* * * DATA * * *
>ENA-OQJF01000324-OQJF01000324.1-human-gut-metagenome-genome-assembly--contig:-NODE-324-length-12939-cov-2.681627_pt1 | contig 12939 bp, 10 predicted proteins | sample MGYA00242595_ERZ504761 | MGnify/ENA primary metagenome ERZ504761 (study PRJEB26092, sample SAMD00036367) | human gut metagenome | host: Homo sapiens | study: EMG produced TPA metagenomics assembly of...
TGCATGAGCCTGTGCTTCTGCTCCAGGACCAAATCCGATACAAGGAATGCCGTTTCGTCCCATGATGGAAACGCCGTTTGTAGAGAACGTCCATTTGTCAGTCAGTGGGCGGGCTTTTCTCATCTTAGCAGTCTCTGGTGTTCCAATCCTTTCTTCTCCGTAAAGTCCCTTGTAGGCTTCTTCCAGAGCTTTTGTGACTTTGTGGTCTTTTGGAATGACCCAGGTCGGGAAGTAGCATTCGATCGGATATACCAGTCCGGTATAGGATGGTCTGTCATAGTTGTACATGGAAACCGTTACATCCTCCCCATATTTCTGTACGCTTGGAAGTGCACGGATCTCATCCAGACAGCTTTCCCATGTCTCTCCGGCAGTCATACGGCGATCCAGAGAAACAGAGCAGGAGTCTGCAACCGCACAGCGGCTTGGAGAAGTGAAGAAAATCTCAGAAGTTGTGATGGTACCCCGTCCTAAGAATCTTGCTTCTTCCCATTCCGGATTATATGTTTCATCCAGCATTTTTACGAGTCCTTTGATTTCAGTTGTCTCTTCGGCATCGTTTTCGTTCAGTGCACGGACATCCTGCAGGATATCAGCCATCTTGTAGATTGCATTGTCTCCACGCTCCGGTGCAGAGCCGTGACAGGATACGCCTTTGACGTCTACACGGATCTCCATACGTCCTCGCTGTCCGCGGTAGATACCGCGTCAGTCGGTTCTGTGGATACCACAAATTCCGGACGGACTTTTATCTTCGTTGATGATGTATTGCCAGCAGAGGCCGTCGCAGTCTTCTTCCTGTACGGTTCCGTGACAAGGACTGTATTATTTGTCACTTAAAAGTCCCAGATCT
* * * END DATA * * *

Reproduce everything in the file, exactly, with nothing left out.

>ENA-OQJF01000324-OQJF01000324.1-human-gut-metagenome-genome-assembly--contig:-NODE-324-length-12939-cov-2.681627_pt1 | contig 12939 bp, 10 predicted proteins | sample MGYA00242595_ERZ504761 | MGnify/ENA primary metagenome ERZ504761 (study PRJEB26092, sample SAMD00036367) | human gut metagenome | host: Homo sapiens | study: EMG produced TPA metagenomics assembly of...
TGCATGAGCCTGTGCTTCTGCTCCAGGACCAAATCCGATACAAGGAATGCCGTTTCGTCCCATGATGGAAACGCCGTTTGTAGAGAACGTCCATTTGTCAGTCAGTGGGCGGGCTTTTCTCATCTTAGCAGTCTCTGGTGTTCCAATCCTTTCTTCTCCGTAAAGTCCCTTGTAGGCTTCTTCCAGAGCTTTTGTGACTTTGTGGTCTTTTGGAATGACCCAGGTCGGGAAGTAGCATTCGATCGGATATACCAGTCCGGTATAGGATGGTCTGTCATAGTTGTACATGGAAACCGTTACATCCTCCCCATATTTCTGTACGCTTGGAAGTGCACGGATCTCATCCAGACAGCTTTCCCATGTCTCTCCGGCAGTCATACGGCGATCCAGAGAAACAGAGCAGGAGTCTGCAACCGCACAGCGGCTTGGAGAAGTGAAGAAAATCTCAGAAGTTGTGATGGTACCCCGTCCTAAGAATCTTGCTTCTTCCCATTCCGGATTATATGTTTCATCCAGCATTTTTACGAGTCCTTTGATTTCAGTTGTCTCTTCGGCATCGTTTTCGTTCAGTGCACGGACATCCTGCAGGATATCAGCCATCTTGTAGATTGCATTGTCTCCACGCTCCGGTGCAGAGCCGTGACAGGATACGCCTTTGACGTCTACACGGATCTCCATACGTCCTCGCTGTCCGCGGTAGATACCGCGTCAGTCGGTTCTGTGGATACCACAAATTCCGGACGGACTTTTATCTTCGTTGATGATGTATTGCCAGCAGAGGCCGTCGCAGTCTTCTTCCTGTACGGTTCCGTGACAAGGACTGTATTATTTGTCACTTAAAAGTCCCAGATCT